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Resilience for public health: supporting transformation in people and communities

6 Feb 2014 | Fiona Garven

I was recently asked to review a GCPH Briefing Paper and literature review investigating the concept of resilience. Resilience, as the research paper highlights, is the subject of renewed attention, for reasons many of us are now very familiar with.

Global economic and environmental pressures and rapidly changing demographics mean we are experiencing unprecedented times. Many of us question whether the institutions, systems and governance models we have in place to protect and serve our populations are to be trusted and are fit for purpose.

Public sector reforms rely heavily on increasing local participation and engaging community effort in ensuring that we can deliver positive outcomes for all Scottish citizens, in particular, those experiencing life at the hard edge, as public services are reduced and welfare cuts bite. Understanding what builds individual and community resilience is key to supporting people to respond to structural change and to mitigate negative outcomes at both a personal and population level. So, the publication of this research is well-timed.

Also timely is the need to reflect on resilience in the broadest of terms. From a community development perspective, the concept of resilience offers an important lens through which to focus on what is needed to help build our most vulnerable communities to adapt to sudden catastrophic changes we might come to expect, from severe weather to the withdrawal of large scale local employers.

Of equal importance, the concepts discussed in these publications provide a framework for supporting communities to address the slow, but also potentially catastrophic, creep of change brought about by a gradual erosion of welfare, lack of work and growing health and social inequalities.

Individual and community resilience

The research covers a lot of ground, from understanding the concept of resilience to the application of resilience thinking in terms of governance, culture, economy and infrastructure. Two aspects resonated with me most: the links between individual resilience and community resilience; and, how the outcome of a resilient community can be achieved through community development and community empowerment.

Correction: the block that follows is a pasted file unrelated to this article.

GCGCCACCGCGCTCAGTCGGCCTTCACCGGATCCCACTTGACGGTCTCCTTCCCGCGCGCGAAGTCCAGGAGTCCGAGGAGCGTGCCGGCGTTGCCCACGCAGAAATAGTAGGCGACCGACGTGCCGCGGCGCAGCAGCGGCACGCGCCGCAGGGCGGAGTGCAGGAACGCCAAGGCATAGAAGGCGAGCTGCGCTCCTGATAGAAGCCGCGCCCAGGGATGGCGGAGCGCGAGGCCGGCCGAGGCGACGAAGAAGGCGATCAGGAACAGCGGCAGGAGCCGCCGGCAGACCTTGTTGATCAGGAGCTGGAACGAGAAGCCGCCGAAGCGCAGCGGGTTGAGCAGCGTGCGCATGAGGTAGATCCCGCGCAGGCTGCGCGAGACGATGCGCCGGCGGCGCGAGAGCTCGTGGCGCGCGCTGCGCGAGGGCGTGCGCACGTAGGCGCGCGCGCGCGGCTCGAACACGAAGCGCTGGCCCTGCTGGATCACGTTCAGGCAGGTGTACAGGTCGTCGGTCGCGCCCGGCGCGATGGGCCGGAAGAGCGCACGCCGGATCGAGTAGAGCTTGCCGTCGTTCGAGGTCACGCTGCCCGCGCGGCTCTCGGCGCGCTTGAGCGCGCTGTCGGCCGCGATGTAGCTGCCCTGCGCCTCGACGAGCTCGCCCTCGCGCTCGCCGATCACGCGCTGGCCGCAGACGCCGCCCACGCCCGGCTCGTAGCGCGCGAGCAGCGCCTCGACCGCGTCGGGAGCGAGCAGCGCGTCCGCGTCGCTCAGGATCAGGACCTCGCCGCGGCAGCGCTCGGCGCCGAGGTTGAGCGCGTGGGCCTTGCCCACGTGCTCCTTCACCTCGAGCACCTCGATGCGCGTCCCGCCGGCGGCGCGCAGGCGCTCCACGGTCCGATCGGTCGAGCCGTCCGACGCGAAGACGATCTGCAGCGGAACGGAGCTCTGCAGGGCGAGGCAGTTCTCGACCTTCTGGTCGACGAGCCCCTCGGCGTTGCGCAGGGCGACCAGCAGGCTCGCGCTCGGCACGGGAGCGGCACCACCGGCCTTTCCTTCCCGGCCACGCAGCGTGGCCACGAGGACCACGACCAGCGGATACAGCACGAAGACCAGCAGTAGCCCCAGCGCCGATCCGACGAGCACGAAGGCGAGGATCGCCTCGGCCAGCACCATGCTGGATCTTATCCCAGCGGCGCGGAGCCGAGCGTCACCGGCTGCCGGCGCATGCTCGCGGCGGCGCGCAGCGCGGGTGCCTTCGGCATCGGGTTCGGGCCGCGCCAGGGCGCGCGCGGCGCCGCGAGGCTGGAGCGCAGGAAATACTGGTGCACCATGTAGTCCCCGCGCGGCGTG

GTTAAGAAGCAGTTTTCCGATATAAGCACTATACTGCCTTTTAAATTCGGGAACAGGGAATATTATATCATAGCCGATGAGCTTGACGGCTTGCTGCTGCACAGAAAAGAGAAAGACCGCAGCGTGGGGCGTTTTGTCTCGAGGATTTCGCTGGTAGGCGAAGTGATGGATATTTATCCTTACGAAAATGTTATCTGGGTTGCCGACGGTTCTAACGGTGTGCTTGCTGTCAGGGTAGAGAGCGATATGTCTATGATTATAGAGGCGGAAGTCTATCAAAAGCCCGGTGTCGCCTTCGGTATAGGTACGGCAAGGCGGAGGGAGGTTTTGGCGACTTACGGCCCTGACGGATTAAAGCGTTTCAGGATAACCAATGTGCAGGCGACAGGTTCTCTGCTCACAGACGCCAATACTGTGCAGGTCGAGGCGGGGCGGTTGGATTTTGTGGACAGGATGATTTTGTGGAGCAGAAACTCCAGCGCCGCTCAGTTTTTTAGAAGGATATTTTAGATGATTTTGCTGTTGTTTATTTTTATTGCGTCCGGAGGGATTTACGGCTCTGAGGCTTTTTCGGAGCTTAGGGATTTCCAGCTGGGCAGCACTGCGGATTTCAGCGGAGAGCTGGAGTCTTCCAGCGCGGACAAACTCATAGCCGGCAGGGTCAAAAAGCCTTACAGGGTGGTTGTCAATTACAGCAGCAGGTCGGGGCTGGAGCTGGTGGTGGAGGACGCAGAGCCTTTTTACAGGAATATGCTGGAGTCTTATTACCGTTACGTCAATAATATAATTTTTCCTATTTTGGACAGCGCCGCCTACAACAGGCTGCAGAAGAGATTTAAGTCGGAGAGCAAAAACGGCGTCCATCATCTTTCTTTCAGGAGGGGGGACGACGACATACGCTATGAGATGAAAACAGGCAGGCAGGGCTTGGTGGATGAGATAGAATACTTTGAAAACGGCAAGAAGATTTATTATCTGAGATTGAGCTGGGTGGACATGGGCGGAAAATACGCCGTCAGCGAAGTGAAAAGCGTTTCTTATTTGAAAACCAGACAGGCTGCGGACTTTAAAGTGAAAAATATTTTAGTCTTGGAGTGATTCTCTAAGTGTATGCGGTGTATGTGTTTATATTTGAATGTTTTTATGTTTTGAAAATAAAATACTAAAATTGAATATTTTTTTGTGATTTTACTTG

The authors challenge the suggestion that resilience is an individual trait, ‘a property possessed by individuals’ akin to an internal toughness or strength; an ability to survive when others fail or succumb to adverse conditions. How many times have we heard “I grew up in difficult circumstances and I turned out alright”?

If this research helps to dispel the notion that individuals are to blame for their own negative circumstances, or their own lack of ability to change their situations, then this will be worthwhile in itself.

The research asserts that individual and community resilience are interdependent. It suggests that individual resilience is underpinned by strong social networks and positive community experiences. Turning this around, the research tells us that “an individual’s ability to participate meaningfully in common issues is imperative for building social solidarity, trust and therefore community resilience”.

The move away from thinking mainly about resilience in individual terms is, in my view, critical – if we accept that individual and community resilience are co-dependent, we can develop the conditions that support resilience, for surely we don’t just need the ability to participate but also the right opportunities?

How can we build resilient communities?

If we agree that we need actions to build resilient communities we inevitably come to the ‘how’ question. All over Scotland there are people ready and willing to act together to provide better chances for young people, improve local environments, or develop opportunities for participation and learning.

In many ways we already have some answers – we can engage the motivation and capacities that already exist and, through properly designing and facilitating resources for neighbourhood work, stimulate and support communities that are less organised to come together to build stronger local networks and to exert influence.

We can reduce the barriers preventing communities from doing good things and we can divert resources away from costly bureaucratic systems to community organisations, acknowledging that they are often the best placed to apply those resources to addressing local needs.

All this would be a start – we have the research evidence, all we need now is the will to make it happen.

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